If the best you can do is to get agreement on complying with ACOG’s recommendation, this compromise, while not ideal, at least gets you most of the way toward your goal.

If your care provider remains adamant, your choice becomes either to back down or exercise your right to informed refusal by saying something like:

  • I wish to decline having the umbilical cord clamped until it stops pulsing unless there is an urgent reason to do so, are you able to agree to that?

If they are, get that agreement in writing and bring it with you to the birth, and again, your final question is:

  • How do we arrange that whoever attends the birth will do things in the same way? 

But what if you don’t get agreement?

If your care provider won’t engage in shared decision making and doesn’t respect your right to make the ultimate decisions about your and your baby’s care, you have a bigger problem than this one issue. My advice would be to start looking for somebody else.


ACOG. Delayed Umbilical Cord Clamping After Birth: ACOG Committee Opinion, Number 814. Obstet Gynecol 2020;136(6):e100-e6.

Allan DS, Scrivens N, Lawless T, et al. Delayed clamping of the umbilical cord after delivery and implications for public cord blood banking. Transfusion 2016;56(3):662-5.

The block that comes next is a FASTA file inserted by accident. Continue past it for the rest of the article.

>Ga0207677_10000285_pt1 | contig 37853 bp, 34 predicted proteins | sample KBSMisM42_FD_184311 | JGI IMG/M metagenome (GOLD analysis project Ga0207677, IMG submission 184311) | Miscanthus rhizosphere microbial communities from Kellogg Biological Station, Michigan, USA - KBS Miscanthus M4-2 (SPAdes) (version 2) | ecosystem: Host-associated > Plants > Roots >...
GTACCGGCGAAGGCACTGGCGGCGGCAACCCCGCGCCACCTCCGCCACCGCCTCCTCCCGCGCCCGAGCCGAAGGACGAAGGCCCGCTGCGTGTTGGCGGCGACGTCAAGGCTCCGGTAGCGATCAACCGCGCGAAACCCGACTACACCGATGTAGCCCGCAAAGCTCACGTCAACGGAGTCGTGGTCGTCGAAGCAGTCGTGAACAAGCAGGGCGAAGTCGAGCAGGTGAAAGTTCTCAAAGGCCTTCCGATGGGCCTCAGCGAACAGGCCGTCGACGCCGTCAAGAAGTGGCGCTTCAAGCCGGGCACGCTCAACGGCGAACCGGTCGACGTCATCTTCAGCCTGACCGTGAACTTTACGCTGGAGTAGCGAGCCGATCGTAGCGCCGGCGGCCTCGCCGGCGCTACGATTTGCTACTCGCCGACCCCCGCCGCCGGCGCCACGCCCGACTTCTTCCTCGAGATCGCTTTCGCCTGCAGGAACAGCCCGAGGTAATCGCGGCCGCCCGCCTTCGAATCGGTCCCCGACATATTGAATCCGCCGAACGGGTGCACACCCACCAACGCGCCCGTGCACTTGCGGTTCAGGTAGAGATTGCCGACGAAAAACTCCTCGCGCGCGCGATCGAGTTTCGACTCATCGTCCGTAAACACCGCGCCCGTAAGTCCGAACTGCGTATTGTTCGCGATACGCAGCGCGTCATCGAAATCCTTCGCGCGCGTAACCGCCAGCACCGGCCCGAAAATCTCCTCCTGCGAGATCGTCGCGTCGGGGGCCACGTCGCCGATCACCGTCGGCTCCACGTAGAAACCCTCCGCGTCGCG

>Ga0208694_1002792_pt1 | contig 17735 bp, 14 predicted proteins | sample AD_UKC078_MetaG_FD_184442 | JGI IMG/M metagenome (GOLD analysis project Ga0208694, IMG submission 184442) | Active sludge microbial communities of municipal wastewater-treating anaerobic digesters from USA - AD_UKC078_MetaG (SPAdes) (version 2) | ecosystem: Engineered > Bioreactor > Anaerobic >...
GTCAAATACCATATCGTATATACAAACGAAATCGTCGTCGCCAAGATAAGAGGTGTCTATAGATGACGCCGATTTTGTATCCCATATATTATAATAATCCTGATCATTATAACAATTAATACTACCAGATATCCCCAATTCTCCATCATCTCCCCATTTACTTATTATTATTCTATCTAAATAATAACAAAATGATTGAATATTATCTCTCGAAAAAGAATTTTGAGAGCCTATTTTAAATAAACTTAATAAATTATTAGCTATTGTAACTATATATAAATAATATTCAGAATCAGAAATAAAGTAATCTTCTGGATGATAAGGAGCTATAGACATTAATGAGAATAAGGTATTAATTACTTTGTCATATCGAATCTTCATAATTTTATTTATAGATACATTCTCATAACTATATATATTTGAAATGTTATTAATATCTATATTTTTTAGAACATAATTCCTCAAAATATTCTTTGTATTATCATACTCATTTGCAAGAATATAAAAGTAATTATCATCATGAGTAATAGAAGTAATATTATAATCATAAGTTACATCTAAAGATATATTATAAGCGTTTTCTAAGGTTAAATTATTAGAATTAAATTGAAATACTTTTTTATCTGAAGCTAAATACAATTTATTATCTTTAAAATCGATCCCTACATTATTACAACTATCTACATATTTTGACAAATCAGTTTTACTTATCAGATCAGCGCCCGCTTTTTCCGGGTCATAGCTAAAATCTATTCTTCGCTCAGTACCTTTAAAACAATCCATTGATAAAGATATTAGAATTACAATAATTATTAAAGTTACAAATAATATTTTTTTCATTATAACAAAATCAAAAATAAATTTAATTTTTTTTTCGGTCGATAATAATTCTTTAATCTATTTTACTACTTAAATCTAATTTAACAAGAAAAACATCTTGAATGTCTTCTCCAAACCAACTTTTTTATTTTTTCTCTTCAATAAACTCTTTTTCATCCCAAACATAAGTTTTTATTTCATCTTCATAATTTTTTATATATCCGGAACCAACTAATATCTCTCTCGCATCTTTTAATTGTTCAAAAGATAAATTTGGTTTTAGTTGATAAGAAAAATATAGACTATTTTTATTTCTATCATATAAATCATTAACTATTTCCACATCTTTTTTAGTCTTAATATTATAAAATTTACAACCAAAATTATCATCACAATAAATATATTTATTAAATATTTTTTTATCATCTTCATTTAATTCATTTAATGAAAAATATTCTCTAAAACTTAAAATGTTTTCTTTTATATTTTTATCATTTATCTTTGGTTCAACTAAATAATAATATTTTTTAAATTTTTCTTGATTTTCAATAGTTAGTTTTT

Andersson O, Rana N, Ewald U, et al. Intact cord resuscitation versus early cord clamping in the treatment of depressed newborn infants during the first 10 minutes of birth (Nepcord III) – a randomized clinical trial. Matern Health Neonatol Perinatol 2019;5:15.

Caughey AB, Wood SL, Macones GA, et al. Guidelines for intraoperative care in cesarean delivery: Enhanced Recovery After Surgery Society Recommendations (Part 2). Am J Obstet Gynecol 2018;219(6):533-44.

Farrar D, Airey R, Law GR, et al. Measuring placental transfusion for term births: weighing babies with cord intact. BJOG 2011;118(1):70-5.

KC A, Singhal N, Gautam J, et al. Effect of early versus delayed cord clamping in neonate on heart rate, breathing and oxygen saturation during first 10 minutes of birth – randomized clinical trial. Matern Health Neonatol Perinatol 2019;5:7.

McDonald SJ, Middleton P, Dowswell T, et al. Effect of timing of umbilical cord clamping of term infants on maternal and neonatal outcomes. Cochrane Database Syst Rev 2013;7:CD004074.

Mercer JS, Erickson-Owens DA. Is it time to rethink cord management when resuscitation is needed? J Midwifery Womens Health 2014;59(6):635-44.

Mercer JS, Skovgaard RL. Neonatal transitional physiology: a new paradigm. J Perinat Neonatal Nurs 2002;15(4):56-75.

Purisch SE, Ananth CV, Arditi B, et al. Effect of Delayed vs Immediate Umbilical Cord Clamping on Maternal Blood Loss in Term Cesarean Delivery: A Randomized Clinical Trial. JAMA 2019;322(19):1869-76.

Rabe H, Gyte GM, Diaz-Rossello JL, et al. Effect of timing of umbilical cord clamping and other strategies to influence placental transfusion at preterm birth on maternal and infant outcomes. Cochrane Database Syst Rev 2019;9:CD003248.

Tolosa JN, Park DH, Eve DJ, et al. Mankind’s first natural stem cell transplant. J Cell Mol Med 2010;14(3):488-95.

Zhao Y, Hou R, Zhu X, et al. Effects of delayed cord clamping on infants after neonatal period: A systematic review and meta-analysis. Int J Nurs Stud 2019;92:97-108.